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Re: your conlang, please? (Rich Aunt gets hold of the Lunatic Survey)

From:Tim Smith <timsmith@...>
Date:Tuesday, October 6, 1998, 1:28
At 12:18 AM 10/1/98 -0400, Sally Caves wrote:
>...and how would you characterize it in fifty words more or less? >You've been overwhelming me with wonderful revelations. For those of you >who have answered at length but not divulged, it would help me to know: > > 11) what your conlang is called,
I've already answered this for a few of my conlangs, but I think I'll mention another one here that I sort of abandoned some months ago but have just revived in a fit of inspiration (or insanity). It's called Hwendaaru.
> > 12) what are its unique features, and
Hwendaaru is agglutinative, with lots of noun cases and a basically OV, modifier-head, left-branching syntax. So far, this sounds a lot like Turkish, Basque, or any number of other natlangs -- it's a very common type. What sets Hwendaaru apart is that is also has a trigger system: in every clause there's one noun phrase, the "trigger", whose case role is marked inflectionally on the _verb_ rather than by any case affix or adposition. There are a fair number of trigger languages in the real world, but they're all VO, head-modifier, right-branching, with little or no nominal morphology -- typologically the exact opposite of Hwendaaru. Therefore this is a unique combination of features. I'm trying to explore whether this combination is workable, or whether there are good reasons why there are no natlangs of this type. I had some extensive discussions with a few people on the list about this, and had more or less come to the conclusion that it's not workable unless certain changes are made which at that time I found esthetically unappealing, but I'm now rethinking that. I'll post more on this sometime soon.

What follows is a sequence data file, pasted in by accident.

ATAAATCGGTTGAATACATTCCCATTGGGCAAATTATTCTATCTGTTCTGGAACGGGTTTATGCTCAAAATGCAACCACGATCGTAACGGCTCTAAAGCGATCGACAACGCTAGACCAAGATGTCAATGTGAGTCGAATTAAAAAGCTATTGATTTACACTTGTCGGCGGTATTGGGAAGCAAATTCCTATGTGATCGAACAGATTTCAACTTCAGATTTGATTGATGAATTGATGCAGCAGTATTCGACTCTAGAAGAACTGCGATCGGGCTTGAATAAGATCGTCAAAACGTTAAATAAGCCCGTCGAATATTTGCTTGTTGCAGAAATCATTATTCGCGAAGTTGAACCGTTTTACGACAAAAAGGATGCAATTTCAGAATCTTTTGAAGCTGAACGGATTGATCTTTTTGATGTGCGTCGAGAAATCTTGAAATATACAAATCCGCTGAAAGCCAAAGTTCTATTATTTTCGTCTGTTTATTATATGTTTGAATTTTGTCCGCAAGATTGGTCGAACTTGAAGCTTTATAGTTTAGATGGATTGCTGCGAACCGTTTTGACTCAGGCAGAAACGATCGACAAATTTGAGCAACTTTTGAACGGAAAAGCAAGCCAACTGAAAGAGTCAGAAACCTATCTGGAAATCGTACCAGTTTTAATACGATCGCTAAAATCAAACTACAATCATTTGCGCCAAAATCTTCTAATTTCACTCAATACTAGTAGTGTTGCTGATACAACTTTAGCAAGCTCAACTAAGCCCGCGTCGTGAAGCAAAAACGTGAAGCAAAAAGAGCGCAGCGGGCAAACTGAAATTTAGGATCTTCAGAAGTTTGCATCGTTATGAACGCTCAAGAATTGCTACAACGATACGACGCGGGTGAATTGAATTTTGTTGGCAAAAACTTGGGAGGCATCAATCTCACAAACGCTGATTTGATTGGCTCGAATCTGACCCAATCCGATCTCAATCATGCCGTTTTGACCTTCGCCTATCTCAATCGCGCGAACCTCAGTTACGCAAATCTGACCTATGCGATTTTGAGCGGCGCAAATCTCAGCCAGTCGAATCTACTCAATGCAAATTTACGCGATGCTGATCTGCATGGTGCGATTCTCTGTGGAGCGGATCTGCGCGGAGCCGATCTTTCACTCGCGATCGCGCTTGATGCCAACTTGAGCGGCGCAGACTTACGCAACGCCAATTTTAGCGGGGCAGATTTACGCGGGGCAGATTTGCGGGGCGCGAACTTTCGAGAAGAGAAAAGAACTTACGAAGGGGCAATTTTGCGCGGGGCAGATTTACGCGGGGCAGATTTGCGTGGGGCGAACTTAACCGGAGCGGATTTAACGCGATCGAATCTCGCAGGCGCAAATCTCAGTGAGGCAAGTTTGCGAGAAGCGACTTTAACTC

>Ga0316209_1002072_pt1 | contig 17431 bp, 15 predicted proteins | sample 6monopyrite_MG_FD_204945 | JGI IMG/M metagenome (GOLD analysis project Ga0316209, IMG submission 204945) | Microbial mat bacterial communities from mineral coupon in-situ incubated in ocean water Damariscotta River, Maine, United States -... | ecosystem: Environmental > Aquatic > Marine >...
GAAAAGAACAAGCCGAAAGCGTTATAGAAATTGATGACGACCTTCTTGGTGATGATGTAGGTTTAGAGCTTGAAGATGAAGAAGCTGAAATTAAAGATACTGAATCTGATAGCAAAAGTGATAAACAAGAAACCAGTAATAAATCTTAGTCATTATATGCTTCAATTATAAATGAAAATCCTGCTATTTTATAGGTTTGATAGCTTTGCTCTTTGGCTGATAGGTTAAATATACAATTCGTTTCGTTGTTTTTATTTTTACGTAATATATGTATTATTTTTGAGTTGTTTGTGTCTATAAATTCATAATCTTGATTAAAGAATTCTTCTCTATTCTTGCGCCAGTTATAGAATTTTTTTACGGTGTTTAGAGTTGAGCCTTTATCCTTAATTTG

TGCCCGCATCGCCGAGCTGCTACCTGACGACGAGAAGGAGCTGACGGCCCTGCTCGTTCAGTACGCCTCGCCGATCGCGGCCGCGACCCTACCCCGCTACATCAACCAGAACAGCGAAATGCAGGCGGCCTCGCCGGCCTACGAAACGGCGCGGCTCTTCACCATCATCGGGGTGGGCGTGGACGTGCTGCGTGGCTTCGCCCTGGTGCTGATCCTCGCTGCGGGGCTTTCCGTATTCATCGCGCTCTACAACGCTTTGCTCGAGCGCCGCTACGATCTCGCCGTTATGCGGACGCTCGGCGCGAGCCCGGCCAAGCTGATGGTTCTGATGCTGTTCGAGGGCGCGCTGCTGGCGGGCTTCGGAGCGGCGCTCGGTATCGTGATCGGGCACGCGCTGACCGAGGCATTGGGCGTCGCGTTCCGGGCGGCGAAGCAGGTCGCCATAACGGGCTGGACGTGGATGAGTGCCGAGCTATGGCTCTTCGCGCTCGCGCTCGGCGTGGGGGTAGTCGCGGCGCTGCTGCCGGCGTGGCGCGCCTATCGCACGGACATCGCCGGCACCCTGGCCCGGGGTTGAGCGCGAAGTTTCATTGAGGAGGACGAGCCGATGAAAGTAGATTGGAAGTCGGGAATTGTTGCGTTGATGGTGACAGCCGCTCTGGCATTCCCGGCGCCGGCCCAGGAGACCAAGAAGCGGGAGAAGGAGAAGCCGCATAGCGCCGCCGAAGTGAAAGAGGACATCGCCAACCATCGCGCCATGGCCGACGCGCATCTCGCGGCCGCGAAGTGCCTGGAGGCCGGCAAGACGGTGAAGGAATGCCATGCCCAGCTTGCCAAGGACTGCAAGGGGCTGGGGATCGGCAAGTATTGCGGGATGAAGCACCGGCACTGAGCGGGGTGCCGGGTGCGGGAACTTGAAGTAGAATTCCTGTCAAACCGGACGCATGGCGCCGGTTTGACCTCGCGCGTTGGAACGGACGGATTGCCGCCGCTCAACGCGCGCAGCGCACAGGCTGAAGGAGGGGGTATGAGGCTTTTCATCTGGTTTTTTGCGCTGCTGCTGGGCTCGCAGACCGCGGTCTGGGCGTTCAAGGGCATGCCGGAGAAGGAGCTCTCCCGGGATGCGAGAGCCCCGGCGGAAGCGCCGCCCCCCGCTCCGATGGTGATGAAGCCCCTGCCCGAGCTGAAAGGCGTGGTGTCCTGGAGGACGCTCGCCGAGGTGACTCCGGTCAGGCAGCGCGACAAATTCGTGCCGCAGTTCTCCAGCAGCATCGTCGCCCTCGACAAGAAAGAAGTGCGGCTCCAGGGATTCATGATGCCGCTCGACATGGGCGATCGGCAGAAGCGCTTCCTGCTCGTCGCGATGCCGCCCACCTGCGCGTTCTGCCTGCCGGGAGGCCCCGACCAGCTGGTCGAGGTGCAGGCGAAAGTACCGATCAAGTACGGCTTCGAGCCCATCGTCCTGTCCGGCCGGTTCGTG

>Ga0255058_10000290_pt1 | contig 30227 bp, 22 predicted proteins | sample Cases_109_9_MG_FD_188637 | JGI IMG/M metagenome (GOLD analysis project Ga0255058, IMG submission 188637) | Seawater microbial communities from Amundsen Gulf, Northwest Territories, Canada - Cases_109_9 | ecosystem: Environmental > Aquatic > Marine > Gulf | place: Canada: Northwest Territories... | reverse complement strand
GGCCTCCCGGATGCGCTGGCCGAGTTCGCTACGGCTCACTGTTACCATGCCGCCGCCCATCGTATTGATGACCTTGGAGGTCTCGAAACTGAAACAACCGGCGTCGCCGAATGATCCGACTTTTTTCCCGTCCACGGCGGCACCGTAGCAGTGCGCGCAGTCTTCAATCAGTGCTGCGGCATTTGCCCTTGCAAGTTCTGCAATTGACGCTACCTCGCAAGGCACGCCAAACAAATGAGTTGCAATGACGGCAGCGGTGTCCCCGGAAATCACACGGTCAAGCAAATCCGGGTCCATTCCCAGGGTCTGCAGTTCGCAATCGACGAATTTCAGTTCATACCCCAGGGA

> > 13) whether you have a website.
No, I don't. Maybe someday, but probably not until I retire, if then. I'm too much of a perfectionist; I'd spend too much time on it.
>Come on! Just hit that return button! A lot of this I know already, and >can check on in Kennaway, but it would be a convenience. > > 14) Also: Mikhail Bakhtin wrote (in _Problems of >Dostoevsky's Poetics_): > > The life of the word is contained in its transfer from > one mouth to another, from one context to another context, > from one social collective to another, from one generation > to another generation. > >Of course this is precisely what we CAN'T say about "private languages." >Does that bother you that your language has a speaker of one? Some of >you get together and learn each other's languages. I'm thinking in >particular of Brithenig and Kernu (whose inventors have remained notably >silent!) Is one of the appeals of a private invented language that you >alone know its secrets and control its development?
Yes, I think that's true for me. My conlangs are one of the few things that I have any real control over. (My other major creative outlet is early music, and that's very much a collaborative thing, where my artistic vision has to compromise with those of a number of other people.)
> What would happen if someone got hold of your conlang and > vast numbers began using it and speaking it and changing it? > Remember the "No Rich Aunt" scenario? What if she made you > a village?
I'm afraid it would make me very uncomfortable; I'd feel many mutually contradictory emotions. (See above.) I'd want to keep control, but would feel guilty about wanting to. At the same time, I'd be intensely curious about how my language would evolve if left to itself. ------------------------------------------------- Tim Smith "Pay no attention to the man behind the curtain." -- The Wizard of Oz (MGM, 1939)